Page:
12th January 2015

2014: A Year in Review

2014 has been a bit of a crazy year. I got myself a proper job, moved to London, jetted to Barcelona for a few days and learning plenty of things along the way. Here is a little review of my 2014. Enjoy.

Rewind to the start of 2014, I was still working part time at Marks & Spencer while spending the rest of my time continuing to build my coding skillset, pushing myself to expand my knowledge of WordPress development and how to be a successful Freelance design/developer. In the first few months of the year I built the Cairbairz website for my Dads business. It got a great reception from their audience and I’m still proud of what it has turned into – with their client base continuing to grow. I have continued to support them on their journey with ongoing online and technological support.

At the end of February I decided to quit Marks and Spencer and dedicate all of my time to doing freelance web design and development. I rebuilt the NothingNowhere site, making cleaner and reflecting my design style whilst including the latest web technologies. I then went on to build AndreaToddDesign for my friend and mentor. At the same time I was supporting JigsawPSHE, helping them maintain their existing website while drawing up plans for a new site. Sadly by the end of the summer that relationship fell apart but that in turn pushed me in another direction. You can read the full story here.

In June I attended London Technology week, going along to Re:Work – The future of education – a mini conference that focused on issues surrounding technology and education and how technology can play an important part in learning in the class room. Another event I attended was Internet World, a large more corporate event held at the Excel centre. It included a broad array of topics from the Internet of Things and the Cloud to Big data and website user experience. There were small presentations from a wide array of speakers including Tesco, Moon pig and Cisco to name just a few. For me the best part of the event was a small intimate talk from Martin McKeay about security on the internet. There were less than 10 nerdy guys in attendance (I think of myself as a nerd too) and after a short presentation it turned into an open floor where anyone could ask questions. It was utterly fascinating.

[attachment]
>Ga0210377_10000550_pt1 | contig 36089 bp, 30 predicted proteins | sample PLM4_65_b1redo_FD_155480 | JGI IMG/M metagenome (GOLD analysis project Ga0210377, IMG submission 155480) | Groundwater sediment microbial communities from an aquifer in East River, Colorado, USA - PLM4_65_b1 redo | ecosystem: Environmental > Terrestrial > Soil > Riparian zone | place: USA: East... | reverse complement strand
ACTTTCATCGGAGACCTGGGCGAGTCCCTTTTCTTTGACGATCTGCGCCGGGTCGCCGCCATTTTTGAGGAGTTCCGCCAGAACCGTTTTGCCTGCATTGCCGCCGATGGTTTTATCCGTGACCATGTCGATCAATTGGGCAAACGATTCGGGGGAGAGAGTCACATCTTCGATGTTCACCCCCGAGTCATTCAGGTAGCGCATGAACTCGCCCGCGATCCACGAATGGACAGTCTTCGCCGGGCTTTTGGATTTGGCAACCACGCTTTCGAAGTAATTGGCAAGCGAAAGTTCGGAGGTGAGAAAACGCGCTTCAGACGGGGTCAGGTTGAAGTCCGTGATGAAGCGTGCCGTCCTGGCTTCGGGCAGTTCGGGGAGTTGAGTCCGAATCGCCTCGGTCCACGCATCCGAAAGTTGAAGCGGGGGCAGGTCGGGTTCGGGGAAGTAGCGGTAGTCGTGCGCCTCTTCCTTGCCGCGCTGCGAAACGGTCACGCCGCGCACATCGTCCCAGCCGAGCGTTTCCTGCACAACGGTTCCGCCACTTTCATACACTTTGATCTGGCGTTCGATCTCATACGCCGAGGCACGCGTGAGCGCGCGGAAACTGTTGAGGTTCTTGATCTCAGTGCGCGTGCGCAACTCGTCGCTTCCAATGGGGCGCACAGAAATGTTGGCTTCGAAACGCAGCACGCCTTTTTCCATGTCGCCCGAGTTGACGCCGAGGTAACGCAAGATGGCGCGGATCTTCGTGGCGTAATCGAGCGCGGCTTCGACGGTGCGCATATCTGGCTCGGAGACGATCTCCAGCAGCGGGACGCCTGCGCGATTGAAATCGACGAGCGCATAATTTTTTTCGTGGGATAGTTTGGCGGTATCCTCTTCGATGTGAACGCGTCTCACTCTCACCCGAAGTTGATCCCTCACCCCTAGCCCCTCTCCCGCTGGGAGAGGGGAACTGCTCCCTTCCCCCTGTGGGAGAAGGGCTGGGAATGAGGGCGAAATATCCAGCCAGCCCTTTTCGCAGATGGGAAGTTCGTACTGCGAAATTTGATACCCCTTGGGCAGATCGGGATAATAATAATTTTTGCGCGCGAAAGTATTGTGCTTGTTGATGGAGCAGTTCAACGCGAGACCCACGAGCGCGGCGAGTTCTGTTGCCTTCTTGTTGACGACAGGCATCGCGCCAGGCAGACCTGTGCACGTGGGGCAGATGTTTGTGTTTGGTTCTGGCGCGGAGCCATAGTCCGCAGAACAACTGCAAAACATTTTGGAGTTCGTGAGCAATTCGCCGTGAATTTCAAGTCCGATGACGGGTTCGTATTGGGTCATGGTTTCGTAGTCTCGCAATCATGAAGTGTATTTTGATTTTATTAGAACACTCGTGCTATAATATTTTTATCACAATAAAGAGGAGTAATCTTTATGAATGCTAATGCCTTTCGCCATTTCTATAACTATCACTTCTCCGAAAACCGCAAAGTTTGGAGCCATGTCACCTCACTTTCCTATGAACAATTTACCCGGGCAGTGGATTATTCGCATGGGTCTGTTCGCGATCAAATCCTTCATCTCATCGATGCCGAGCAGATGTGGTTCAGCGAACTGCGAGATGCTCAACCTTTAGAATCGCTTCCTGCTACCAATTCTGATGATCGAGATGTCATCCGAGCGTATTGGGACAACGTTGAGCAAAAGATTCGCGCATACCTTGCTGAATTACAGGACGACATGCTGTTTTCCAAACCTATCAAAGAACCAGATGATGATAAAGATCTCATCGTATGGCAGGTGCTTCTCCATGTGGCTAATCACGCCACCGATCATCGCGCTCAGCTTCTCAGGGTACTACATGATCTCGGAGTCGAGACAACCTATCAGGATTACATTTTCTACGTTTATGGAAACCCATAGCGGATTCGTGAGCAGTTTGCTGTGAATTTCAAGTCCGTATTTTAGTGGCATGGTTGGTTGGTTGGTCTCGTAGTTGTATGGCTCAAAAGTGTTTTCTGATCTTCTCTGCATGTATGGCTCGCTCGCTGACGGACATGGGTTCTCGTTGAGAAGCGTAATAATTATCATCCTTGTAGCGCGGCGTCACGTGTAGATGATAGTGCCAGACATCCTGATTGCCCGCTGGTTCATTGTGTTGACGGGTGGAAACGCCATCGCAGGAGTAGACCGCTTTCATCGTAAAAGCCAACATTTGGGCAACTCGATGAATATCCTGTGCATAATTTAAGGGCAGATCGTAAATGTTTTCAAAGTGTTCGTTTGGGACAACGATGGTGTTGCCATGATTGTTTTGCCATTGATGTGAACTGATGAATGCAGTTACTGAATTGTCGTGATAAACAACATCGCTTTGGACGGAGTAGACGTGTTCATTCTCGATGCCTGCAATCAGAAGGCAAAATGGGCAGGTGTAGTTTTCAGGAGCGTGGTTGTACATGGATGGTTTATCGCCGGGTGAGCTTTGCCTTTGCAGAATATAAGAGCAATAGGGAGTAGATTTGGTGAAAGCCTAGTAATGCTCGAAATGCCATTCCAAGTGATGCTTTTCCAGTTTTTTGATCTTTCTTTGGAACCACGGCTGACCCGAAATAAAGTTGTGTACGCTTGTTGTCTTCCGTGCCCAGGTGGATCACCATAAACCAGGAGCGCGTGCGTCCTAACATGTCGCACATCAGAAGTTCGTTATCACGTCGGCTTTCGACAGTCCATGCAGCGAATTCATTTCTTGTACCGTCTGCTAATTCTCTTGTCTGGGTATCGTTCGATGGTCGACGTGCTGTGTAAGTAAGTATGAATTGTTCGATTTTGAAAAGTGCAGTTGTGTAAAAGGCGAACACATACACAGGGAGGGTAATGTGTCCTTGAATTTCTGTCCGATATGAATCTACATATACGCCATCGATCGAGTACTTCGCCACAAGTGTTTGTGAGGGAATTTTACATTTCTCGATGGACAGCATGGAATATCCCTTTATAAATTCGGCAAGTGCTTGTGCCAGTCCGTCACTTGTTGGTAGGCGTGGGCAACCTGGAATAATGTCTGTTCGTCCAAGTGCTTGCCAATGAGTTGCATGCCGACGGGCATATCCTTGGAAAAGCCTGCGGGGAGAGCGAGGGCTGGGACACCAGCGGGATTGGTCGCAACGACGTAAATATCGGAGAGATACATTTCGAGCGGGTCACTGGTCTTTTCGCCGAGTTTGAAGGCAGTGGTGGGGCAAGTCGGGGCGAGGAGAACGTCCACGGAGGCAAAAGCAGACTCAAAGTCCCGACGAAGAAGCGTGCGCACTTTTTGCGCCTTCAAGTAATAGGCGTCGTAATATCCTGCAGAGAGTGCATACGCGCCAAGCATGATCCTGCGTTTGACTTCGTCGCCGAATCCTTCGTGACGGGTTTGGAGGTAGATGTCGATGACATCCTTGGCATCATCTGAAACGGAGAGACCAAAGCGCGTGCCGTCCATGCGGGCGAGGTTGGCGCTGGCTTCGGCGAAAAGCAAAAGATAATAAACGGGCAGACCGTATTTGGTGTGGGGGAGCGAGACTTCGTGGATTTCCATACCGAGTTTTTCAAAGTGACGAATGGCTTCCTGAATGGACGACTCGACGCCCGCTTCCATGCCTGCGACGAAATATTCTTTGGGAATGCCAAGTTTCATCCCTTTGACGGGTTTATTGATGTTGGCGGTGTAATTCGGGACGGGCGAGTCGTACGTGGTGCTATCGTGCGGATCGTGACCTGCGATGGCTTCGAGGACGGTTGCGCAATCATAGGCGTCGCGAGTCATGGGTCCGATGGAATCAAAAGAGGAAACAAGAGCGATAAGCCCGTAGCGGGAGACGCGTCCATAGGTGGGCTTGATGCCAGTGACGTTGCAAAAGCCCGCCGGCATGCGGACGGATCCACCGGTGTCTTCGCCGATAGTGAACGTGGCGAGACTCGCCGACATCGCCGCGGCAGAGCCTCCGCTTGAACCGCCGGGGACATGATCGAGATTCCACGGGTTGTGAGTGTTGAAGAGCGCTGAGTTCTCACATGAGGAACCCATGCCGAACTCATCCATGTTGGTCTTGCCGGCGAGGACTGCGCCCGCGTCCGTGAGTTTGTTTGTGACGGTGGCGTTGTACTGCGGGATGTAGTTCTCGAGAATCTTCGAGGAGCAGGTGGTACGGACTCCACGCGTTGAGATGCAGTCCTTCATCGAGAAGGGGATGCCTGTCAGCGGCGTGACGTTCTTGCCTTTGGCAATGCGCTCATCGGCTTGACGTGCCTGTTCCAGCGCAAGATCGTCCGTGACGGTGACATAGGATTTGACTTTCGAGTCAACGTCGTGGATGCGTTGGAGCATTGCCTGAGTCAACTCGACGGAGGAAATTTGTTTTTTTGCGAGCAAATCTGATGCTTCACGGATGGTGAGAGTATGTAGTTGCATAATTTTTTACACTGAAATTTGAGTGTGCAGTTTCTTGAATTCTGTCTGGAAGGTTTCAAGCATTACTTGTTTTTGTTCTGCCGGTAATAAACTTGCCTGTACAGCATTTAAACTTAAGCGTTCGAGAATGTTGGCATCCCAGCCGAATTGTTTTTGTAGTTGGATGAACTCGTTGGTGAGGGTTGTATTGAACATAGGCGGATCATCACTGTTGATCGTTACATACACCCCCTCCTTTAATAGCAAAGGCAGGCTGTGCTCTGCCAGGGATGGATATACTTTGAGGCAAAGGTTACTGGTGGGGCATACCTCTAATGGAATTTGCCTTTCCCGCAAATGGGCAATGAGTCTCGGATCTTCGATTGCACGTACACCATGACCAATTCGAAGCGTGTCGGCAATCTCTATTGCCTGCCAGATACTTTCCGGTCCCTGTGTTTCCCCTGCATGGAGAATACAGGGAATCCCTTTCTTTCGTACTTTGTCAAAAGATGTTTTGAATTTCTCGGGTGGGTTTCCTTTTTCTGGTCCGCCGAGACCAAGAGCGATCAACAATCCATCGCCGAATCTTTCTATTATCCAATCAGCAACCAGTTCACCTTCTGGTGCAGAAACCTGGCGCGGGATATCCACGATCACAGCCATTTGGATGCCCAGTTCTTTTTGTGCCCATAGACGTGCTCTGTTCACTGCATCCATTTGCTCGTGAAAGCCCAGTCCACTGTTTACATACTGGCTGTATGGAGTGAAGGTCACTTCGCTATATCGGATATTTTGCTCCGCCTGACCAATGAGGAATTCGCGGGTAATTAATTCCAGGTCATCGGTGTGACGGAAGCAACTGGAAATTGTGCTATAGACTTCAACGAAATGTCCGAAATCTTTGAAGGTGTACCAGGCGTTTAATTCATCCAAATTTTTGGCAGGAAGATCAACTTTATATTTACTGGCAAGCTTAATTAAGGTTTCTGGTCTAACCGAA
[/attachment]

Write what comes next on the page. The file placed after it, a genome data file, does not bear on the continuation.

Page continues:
2014 was also the year that I went to my first Hackathon (a word that seems to strike fear and visions of hacking and crime into anyone who doesn’t know technology). This one was located in Didcot (near swindon) and centred around using satellite data to solve real world problems. I opted to join a team trying to map human impacts on the Yangze river basin. It was an interesting couple of days where I met some interesting people, all food was included and there was a free t-shirt. We didn’t win but it was a good experience and further compounded my thoughts that a career in geography probably wasn’t for me and what I was doing with my coding was the right thing to be doing.

Maybe the biggest news of the year occurred in september when I got a job at Universal Music as a Junior web designer and developer following 2 weeks of chaos after I put my CV on Jobsite. This lead to me moving out (again) and moving to London. This has allowed me to attend various meetups including Untangle the Web, Web Standards and I am a regular attendee of the London Web Performance Meetup. I have met some fantastic people, drunk a few beers and munched on plenty of pizza. If you haven’t been to a meetup, I would highly recommend you do. You never know who you will meet and where it will take you.